Saturday, May 16, 2009

The Saga Continues

From Reuters: see here for full article. (Sylvia Westall, May 13).

Race to Lead IAEA Has No Clear Front-Runner, Diplomats Say
Thursday, May 14, 2009


"As of now, on their own, if you put any one name of these five on the ballot, I don't think any could get 24 votes. I don't see any personality among these five now who exerts an appeal across the political divide in the board," said one high-level diplomat from a developing nation, likely referring to a split between Western nations and developing countries that emerged in the first effort to select a replacement for three-term IAEA Director General Mohamed ElBaradei...

"I don't see any of the five bridging the North-South divide. ... The winner must show he can count on some support outside his natural grouping," according to a European Union diplomat. "A moderate G-77 (group of developing nations) candidate might be best placed, but the most propitious ones were not nominated."

(My bold italics)

Yeah, well I could have told 'em that. Sigh.


6 comments:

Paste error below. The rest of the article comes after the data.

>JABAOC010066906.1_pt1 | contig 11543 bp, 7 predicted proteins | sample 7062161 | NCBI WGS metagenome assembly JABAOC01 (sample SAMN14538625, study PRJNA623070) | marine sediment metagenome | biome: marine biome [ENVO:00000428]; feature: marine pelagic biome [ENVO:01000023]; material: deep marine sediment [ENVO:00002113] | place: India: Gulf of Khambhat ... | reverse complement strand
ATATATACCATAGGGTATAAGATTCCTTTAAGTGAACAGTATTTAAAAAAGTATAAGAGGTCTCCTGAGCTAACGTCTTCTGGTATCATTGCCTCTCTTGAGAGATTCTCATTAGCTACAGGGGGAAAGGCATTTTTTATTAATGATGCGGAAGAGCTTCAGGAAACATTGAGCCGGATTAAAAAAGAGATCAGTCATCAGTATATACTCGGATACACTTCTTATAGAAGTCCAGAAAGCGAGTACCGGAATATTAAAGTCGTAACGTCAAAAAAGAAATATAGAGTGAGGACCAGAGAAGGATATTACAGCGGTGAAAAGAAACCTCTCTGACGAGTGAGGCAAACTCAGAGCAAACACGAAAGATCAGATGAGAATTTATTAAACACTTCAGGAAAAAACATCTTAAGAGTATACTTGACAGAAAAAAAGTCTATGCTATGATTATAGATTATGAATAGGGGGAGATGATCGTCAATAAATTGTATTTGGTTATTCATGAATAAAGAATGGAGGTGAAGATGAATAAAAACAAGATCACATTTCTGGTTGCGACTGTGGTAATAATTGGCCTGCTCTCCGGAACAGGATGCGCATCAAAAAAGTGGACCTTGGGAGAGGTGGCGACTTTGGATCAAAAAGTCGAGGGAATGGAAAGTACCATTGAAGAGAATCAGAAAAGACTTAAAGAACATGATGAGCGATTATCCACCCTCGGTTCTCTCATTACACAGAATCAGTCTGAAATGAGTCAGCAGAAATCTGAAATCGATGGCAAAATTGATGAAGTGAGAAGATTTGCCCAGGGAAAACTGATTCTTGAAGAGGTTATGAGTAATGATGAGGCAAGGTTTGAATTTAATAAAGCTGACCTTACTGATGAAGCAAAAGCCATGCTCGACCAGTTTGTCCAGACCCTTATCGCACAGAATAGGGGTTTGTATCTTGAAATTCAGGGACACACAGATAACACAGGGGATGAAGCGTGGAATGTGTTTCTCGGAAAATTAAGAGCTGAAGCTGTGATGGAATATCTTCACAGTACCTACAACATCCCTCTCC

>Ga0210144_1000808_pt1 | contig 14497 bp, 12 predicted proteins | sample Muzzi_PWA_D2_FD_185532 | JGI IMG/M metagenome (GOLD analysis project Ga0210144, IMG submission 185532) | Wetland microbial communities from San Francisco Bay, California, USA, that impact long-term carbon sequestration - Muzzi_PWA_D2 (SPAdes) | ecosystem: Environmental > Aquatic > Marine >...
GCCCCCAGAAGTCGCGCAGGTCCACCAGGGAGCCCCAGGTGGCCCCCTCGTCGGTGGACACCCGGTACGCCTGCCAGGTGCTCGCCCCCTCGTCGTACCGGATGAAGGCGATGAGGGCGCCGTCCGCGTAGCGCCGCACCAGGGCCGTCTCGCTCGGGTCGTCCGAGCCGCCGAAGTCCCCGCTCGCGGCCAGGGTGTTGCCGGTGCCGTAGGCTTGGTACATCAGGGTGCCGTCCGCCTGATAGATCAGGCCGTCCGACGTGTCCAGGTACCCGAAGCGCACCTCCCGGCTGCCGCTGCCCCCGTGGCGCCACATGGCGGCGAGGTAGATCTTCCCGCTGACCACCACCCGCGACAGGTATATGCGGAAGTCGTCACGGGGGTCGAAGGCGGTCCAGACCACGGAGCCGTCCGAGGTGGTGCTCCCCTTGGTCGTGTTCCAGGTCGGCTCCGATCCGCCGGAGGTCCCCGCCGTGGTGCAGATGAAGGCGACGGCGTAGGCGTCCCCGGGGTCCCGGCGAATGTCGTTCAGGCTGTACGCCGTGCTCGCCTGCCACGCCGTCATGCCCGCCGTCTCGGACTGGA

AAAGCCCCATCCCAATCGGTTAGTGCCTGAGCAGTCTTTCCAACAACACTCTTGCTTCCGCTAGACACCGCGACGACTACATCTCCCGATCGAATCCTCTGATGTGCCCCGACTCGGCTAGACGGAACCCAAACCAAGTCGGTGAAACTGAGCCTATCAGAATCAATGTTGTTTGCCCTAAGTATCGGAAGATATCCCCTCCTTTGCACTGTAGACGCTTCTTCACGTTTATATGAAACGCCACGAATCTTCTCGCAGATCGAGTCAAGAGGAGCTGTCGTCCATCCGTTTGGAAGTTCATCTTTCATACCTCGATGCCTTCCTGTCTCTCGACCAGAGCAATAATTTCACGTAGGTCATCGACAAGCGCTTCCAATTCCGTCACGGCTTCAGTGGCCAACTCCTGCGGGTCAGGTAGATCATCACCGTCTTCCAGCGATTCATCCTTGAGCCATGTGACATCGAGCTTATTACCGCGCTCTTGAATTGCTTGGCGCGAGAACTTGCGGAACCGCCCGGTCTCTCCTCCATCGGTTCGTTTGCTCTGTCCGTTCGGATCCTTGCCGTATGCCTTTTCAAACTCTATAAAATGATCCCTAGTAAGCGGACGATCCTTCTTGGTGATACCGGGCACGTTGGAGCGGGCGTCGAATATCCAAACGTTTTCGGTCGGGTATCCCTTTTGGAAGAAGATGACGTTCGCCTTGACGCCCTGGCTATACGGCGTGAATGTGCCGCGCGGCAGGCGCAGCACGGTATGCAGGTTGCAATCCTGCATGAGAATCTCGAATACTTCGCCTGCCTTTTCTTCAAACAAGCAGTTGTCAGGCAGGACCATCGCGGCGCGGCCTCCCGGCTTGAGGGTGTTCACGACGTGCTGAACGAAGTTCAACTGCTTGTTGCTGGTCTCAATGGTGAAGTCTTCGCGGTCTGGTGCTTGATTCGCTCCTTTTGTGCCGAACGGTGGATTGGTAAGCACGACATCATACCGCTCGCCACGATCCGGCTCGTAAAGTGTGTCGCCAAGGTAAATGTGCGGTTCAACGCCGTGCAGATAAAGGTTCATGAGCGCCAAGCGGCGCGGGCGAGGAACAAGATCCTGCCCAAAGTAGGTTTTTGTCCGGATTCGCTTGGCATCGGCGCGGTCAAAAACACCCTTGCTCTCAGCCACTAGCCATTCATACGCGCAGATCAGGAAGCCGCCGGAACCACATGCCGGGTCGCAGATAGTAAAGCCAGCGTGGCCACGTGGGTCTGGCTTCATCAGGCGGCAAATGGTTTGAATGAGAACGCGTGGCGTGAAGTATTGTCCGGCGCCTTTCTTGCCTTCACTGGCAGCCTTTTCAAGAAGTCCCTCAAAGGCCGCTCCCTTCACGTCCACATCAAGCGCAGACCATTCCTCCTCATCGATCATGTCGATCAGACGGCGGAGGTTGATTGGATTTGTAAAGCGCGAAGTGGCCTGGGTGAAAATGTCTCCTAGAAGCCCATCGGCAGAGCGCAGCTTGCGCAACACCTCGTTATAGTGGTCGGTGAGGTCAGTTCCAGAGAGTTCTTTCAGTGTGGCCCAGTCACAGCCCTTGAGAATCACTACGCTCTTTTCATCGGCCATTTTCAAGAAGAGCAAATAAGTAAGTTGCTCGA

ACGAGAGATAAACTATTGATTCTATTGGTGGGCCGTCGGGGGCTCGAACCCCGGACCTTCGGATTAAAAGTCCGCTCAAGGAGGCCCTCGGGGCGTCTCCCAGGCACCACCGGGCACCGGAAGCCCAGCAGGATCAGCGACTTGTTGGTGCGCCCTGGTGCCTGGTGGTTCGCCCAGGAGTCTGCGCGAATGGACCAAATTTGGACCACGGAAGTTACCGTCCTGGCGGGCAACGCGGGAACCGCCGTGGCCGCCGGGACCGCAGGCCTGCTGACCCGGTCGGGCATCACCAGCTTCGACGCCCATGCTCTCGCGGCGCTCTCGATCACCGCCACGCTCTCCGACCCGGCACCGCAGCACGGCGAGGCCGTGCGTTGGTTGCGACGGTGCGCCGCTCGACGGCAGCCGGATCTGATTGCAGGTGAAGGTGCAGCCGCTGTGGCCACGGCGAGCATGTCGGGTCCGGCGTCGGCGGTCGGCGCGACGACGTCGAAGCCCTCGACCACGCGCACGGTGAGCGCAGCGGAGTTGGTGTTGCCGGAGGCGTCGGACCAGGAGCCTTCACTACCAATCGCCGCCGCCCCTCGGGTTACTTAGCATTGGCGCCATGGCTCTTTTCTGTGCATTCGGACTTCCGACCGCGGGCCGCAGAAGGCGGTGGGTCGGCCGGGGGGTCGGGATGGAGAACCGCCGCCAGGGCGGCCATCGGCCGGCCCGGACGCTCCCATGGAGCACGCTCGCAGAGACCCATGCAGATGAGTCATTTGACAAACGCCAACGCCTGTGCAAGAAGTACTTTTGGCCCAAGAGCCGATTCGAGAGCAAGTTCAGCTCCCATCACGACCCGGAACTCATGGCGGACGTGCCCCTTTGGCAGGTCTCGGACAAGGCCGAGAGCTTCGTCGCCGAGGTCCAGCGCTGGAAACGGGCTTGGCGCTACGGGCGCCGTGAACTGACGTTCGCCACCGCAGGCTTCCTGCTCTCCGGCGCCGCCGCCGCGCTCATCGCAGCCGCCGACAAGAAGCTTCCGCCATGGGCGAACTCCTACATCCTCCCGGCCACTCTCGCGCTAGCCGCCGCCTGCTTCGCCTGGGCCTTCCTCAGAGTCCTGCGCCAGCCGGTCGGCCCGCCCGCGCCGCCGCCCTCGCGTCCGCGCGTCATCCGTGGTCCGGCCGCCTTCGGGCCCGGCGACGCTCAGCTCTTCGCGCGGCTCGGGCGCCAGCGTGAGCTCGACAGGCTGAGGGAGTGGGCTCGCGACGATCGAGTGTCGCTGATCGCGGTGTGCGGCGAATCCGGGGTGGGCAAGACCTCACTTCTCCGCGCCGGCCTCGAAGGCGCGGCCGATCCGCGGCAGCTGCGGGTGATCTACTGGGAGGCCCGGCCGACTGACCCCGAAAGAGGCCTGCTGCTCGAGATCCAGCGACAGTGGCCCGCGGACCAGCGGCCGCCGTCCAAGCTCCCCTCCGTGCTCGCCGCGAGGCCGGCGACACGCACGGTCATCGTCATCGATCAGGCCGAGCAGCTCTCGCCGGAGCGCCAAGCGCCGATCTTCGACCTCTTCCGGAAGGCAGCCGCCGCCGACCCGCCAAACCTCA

Jo said...

Does that mean they might think again? Re nominations I mean.

Glenda Larke said...

There are 5 candidates for this second round of voting. If none of them get the required two-thirds majority, who knows what will happen next? I certainly don't.

Jo said...

Well I'll keep my fingers crossed that they can't and will come back to Noramly after all.

Sarah said...

I hope they reconsider Noramly. I'll be keeping my fingers crossed, too!

Paulina said...

I’ve checked again and it appears that if there is a deadlock in the 2nd round again, the slate becomes clean and new nominations are then invited.

But according to the rules, candidates who didn’t make it in the earlier 2 rounds are eligible to be re-nominated.

glenda larke said...

There is to be a straw vote on 9th June. Then a proper vote mid-June. At the moment it looks as if there might well be another impasse, and it could well stay that way, until they get a candidate - my husband being one such or so I believe - who would appeal to both the developed and the developing world.

However, Noramly remains not a contender for as long as Malaysia prefers to support Japan, which will doubtless be to the end. (Malaysia sees no benefit in having their own national in such a post, but apparently sees considerable benefit in supporting Japan.)

My own personal opinion is that Japan will keep on putting their own candidate forward as long as they possibly can. At the moment, he appears to be the most committed candidate, and the best prepared, plus having his country fully behind him, prepared to do a great deal to help him win.

I am watching the whole thing with fascinated interest actually!